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Letters and CommunitiesStudies in the Socio-Political Dimensions of Ancient Epistolography$
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Paola Ceccarelli, Lutz Doering, Thorsten Fögen, and Ingo Gildenhard

Print publication date: 2018

Print ISBN-13: 9780198804208

Published to Oxford Scholarship Online: October 2018

DOI: 10.1093/oso/9780198804208.001.0001

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PRINTED FROM OXFORD SCHOLARSHIP ONLINE (oxford.universitypressscholarship.com). (c) Copyright Oxford University Press, 2021. All Rights Reserved. An individual user may print out a PDF of a single chapter of a monograph in OSO for personal use. date: 05 March 2021

The Literary and Ideological Character of the Letters in Ezra 4–7

The Literary and Ideological Character of the Letters in Ezra 4–7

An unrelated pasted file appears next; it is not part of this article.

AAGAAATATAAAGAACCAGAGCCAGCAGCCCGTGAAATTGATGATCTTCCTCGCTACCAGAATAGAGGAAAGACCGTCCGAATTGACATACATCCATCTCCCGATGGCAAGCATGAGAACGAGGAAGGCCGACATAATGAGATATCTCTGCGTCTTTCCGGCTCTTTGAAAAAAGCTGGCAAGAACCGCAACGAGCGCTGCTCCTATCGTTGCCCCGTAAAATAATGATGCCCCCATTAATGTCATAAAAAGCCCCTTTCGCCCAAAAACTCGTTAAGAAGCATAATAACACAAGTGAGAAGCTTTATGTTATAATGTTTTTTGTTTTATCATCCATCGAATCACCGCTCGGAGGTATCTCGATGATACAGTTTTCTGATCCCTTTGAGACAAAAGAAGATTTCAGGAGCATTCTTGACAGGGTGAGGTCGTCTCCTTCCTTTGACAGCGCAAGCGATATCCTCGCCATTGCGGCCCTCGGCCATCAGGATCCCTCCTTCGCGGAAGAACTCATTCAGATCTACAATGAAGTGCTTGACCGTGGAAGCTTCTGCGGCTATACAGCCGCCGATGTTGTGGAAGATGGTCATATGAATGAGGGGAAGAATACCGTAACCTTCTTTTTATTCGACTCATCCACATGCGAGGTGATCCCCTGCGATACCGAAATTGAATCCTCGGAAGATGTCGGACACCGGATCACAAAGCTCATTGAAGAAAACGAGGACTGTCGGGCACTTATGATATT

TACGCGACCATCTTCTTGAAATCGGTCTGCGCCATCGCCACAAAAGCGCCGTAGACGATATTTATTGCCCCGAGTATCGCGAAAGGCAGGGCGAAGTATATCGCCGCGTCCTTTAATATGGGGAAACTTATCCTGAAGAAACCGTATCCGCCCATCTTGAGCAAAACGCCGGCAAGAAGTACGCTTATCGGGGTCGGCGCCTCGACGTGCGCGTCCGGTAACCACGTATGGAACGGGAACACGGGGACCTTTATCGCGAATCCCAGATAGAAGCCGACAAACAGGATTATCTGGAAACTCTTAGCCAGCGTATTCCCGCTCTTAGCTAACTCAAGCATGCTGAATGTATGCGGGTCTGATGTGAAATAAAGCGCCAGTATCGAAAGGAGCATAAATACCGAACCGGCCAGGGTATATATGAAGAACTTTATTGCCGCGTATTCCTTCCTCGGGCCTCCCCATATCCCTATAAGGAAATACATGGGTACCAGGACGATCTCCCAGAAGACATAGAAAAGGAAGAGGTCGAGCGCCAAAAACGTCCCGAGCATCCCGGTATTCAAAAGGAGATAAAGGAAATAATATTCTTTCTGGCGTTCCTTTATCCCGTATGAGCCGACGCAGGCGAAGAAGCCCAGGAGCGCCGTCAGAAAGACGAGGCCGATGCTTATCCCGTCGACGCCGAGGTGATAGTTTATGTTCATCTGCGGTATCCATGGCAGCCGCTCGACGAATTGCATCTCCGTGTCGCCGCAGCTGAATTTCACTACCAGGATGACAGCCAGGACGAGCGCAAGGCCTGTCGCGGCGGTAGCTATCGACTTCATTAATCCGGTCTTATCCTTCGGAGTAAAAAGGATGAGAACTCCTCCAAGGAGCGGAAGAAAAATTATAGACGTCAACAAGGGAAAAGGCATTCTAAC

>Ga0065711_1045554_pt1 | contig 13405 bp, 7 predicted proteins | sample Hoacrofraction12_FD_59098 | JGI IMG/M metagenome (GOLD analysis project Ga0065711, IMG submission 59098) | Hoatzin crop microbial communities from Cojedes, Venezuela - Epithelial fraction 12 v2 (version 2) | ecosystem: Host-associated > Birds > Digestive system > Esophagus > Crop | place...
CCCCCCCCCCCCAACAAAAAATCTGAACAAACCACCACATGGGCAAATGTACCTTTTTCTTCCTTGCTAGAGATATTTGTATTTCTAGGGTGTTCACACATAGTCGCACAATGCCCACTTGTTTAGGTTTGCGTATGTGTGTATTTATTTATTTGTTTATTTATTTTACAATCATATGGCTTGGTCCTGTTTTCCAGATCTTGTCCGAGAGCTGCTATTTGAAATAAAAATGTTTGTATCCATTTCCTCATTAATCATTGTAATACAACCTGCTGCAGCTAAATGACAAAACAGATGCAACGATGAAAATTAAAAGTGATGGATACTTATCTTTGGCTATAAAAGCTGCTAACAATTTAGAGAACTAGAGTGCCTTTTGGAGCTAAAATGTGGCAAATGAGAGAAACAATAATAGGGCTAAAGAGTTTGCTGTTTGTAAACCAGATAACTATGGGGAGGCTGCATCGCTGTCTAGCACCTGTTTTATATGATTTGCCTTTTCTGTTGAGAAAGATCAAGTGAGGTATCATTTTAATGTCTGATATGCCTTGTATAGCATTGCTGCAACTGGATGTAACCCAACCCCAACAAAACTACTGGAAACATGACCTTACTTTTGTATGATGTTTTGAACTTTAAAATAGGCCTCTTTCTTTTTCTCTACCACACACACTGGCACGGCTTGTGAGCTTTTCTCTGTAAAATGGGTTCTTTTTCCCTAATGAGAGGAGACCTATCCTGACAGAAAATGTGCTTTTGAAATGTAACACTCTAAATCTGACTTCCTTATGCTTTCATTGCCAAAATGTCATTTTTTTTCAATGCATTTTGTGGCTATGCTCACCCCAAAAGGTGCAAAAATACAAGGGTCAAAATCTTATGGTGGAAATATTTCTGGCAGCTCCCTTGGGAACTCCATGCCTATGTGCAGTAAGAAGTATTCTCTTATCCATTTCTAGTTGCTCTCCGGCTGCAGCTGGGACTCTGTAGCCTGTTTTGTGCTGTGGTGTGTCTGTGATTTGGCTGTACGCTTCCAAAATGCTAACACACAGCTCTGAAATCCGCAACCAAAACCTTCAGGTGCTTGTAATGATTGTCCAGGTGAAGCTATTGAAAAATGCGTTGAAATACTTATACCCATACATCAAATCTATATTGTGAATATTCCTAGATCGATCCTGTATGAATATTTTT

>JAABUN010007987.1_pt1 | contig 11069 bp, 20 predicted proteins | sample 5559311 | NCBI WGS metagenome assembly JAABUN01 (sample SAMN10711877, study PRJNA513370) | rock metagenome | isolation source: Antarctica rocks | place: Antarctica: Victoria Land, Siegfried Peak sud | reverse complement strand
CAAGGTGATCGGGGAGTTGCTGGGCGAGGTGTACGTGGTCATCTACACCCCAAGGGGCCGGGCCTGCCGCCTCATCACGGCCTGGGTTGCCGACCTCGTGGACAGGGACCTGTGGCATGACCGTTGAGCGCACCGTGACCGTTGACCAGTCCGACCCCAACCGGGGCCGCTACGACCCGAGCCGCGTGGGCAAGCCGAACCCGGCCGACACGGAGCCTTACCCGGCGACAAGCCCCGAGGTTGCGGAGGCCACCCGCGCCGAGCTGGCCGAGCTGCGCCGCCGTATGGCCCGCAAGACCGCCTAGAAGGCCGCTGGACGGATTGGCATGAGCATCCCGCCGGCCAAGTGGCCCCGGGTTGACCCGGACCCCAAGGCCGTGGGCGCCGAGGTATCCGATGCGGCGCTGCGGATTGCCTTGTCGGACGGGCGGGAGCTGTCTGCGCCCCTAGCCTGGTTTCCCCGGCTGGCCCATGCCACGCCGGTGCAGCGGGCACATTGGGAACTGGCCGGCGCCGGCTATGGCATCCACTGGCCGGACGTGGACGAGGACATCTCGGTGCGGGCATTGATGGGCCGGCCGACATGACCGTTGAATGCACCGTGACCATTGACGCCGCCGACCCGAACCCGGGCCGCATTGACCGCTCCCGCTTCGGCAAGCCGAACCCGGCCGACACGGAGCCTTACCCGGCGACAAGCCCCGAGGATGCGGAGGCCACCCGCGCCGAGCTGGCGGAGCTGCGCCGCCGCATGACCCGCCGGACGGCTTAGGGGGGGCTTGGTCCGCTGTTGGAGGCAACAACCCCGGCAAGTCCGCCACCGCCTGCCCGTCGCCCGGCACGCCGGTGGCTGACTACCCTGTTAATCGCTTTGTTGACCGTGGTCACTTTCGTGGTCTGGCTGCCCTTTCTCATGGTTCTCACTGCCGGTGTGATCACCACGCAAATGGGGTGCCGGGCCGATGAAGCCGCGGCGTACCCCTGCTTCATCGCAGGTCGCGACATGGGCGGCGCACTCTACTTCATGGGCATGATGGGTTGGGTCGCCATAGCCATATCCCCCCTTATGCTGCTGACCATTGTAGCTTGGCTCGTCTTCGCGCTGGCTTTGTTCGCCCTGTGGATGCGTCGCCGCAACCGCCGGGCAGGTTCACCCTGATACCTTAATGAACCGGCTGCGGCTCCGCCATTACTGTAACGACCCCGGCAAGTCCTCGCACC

(p.239) 8 The Literary and Ideological Character of the Letters in Ezra 4–7
Letters and Communities

Sebastian Grätz

Oxford University Press

At first glance, the Aramaic letters embedded in the biblical book of Ezra look like authentic documents issued in favour of the Judaeans by the Achaemenid chanceries. This chapter shows that the letters display formulaic and stylistic features differing from authentic imperial Persian royal correspondence, that the contents of these letters are influenced by other biblical texts, chiefly Deutero-Isaiah and the books of Chronicles, and that the image of the king in these letters comprises aspects of the euergetism characteristic of Hellenistic monarchs. Grätz therefore suggests that the letters in Ezra 4–7 are fictitious and serve certain literary and ideological purposes: they present the Persian period as a time of divinely monitored reconstruction after the exile, and they emphasize God’s lasting election of Judah and the Jerusalem temple. The deployment of letters for such purposes can be compared with similar practices in Hellenistic historiography.

Keywords:   the book of Ezra, pseudepigraphy, embedded letters, Judaeans, Achaemenid empire, Hellenistic kingship, euergetism

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